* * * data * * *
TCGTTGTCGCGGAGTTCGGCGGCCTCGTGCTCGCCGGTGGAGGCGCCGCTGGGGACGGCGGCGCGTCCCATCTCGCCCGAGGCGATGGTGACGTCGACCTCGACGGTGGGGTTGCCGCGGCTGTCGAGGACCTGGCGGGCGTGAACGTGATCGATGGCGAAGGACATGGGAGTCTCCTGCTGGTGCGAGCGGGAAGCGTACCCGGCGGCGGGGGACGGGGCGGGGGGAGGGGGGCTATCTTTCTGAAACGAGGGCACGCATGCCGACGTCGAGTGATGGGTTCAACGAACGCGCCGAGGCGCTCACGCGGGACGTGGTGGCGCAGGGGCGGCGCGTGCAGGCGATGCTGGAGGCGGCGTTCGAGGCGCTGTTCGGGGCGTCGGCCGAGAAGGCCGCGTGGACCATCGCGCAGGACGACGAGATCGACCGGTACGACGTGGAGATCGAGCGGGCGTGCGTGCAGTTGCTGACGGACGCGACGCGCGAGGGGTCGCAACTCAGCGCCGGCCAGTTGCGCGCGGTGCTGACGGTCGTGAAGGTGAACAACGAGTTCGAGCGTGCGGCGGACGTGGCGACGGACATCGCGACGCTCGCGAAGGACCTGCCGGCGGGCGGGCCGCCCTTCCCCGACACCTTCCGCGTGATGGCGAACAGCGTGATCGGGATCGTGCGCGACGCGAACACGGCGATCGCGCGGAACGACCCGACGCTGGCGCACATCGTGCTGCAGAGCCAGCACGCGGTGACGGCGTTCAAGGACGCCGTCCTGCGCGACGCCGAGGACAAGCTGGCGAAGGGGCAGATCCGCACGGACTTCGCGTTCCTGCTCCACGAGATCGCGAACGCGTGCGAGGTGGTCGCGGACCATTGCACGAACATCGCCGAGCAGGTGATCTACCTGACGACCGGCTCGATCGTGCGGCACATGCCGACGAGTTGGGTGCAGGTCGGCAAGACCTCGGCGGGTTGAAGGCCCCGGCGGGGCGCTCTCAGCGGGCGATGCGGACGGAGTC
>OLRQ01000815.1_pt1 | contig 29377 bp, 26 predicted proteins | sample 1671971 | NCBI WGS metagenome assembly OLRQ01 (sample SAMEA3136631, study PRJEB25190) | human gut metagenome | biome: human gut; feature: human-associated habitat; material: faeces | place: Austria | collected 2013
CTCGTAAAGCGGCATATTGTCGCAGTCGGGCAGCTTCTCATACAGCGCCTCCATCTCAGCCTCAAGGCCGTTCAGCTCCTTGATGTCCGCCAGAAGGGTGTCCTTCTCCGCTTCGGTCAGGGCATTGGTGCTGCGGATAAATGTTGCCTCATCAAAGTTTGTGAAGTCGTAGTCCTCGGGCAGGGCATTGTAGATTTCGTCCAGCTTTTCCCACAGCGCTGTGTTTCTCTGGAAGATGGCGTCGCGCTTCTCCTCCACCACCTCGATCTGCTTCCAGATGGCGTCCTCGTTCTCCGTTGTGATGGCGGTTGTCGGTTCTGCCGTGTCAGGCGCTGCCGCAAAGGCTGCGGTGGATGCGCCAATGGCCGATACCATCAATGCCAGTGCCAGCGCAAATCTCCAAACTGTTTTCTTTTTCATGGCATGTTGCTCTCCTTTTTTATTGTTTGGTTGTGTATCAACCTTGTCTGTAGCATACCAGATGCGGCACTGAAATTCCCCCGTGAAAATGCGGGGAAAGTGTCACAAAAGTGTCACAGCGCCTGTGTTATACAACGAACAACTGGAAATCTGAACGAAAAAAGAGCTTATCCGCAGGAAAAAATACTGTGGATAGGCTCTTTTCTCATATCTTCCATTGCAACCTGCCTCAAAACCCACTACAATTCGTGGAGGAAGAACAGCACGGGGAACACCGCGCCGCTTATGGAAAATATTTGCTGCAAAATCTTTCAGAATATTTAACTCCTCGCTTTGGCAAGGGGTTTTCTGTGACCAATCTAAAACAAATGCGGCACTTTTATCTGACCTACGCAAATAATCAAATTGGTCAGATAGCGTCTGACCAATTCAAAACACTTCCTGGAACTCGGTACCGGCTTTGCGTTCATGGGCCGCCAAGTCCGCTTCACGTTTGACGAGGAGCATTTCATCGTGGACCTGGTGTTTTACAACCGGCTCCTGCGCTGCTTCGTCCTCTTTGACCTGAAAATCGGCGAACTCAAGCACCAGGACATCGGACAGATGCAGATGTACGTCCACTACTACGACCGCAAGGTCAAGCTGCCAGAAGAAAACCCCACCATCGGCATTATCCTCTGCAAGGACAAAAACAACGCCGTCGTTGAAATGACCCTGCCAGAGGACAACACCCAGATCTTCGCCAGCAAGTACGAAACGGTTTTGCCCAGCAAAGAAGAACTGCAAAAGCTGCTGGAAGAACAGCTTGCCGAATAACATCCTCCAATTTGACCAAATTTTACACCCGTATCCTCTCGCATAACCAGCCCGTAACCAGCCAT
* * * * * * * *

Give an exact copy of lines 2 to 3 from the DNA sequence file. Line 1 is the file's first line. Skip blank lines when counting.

>OLRQ01000815.1_pt1 | contig 29377 bp, 26 predicted proteins | sample 1671971 | NCBI WGS metagenome assembly OLRQ01 (sample SAMEA3136631, study PRJEB25190) | human gut metagenome | biome: human gut; feature: human-associated habitat; material: faeces | place: Austria | collected 2013
CTCGTAAAGCGGCATATTGTCGCAGTCGGGCAGCTTCTCATACAGCGCCTCCATCTCAGCCTCAAGGCCGTTCAGCTCCTTGATGTCCGCCAGAAGGGTGTCCTTCTCCGCTTCGGTCAGGGCATTGGTGCTGCGGATAAATGTTGCCTCATCAAAGTTTGTGAAGTCGTAGTCCTCGGGCAGGGCATTGTAGATTTCGTCCAGCTTTTCCCACAGCGCTGTGTTTCTCTGGAAGATGGCGTCGCGCTTCTCCTCCACCACCTCGATCTGCTTCCAGATGGCGTCCTCGTTCTCCGTTGTGATGGCGGTTGTCGGTTCTGCCGTGTCAGGCGCTGCCGCAAAGGCTGCGGTGGATGCGCCAATGGCCGATACCATCAATGCCAGTGCCAGCGCAAATCTCCAAACTGTTTTCTTTTTCATGGCATGTTGCTCTCCTTTTTTATTGTTTGGTTGTGTATCAACCTTGTCTGTAGCATACCAGATGCGGCACTGAAATTCCCCCGTGAAAATGCGGGGAAAGTGTCACAAAAGTGTCACAGCGCCTGTGTTATACAACGAACAACTGGAAATCTGAACGAAAAAAGAGCTTATCCGCAGGAAAAAATACTGTGGATAGGCTCTTTTCTCATATCTTCCATTGCAACCTGCCTCAAAACCCACTACAATTCGTGGAGGAAGAACAGCACGGGGAACACCGCGCCGCTTATGGAAAATATTTGCTGCAAAATCTTTCAGAATATTTAACTCCTCGCTTTGGCAAGGGGTTTTCTGTGACCAATCTAAAACAAATGCGGCACTTTTATCTGACCTACGCAAATAATCAAATTGGTCAGATAGCGTCTGACCAATTCAAAACACTTCCTGGAACTCGGTACCGGCTTTGCGTTCATGGGCCGCCAAGTCCGCTTCACGTTTGACGAGGAGCATTTCATCGTGGACCTGGTGTTTTACAACCGGCTCCTGCGCTGCTTCGTCCTCTTTGACCTGAAAATCGGCGAACTCAAGCACCAGGACATCGGACAGATGCAGATGTACGTCCACTACTACGACCGCAAGGTCAAGCTGCCAGAAGAAAACCCCACCATCGGCATTATCCTCTGCAAGGACAAAAACAACGCCGTCGTTGAAATGACCCTGCCAGAGGACAACACCCAGATCTTCGCCAGCAAGTACGAAACGGTTTTGCCCAGCAAAGAAGAACTGCAAAAGCTGCTGGAAGAACAGCTTGCCGAATAACATCCTCCAATTTGACCAAATTTTACACCCGTATCCTCTCGCATAACCAGCCCGTAACCAGCCAT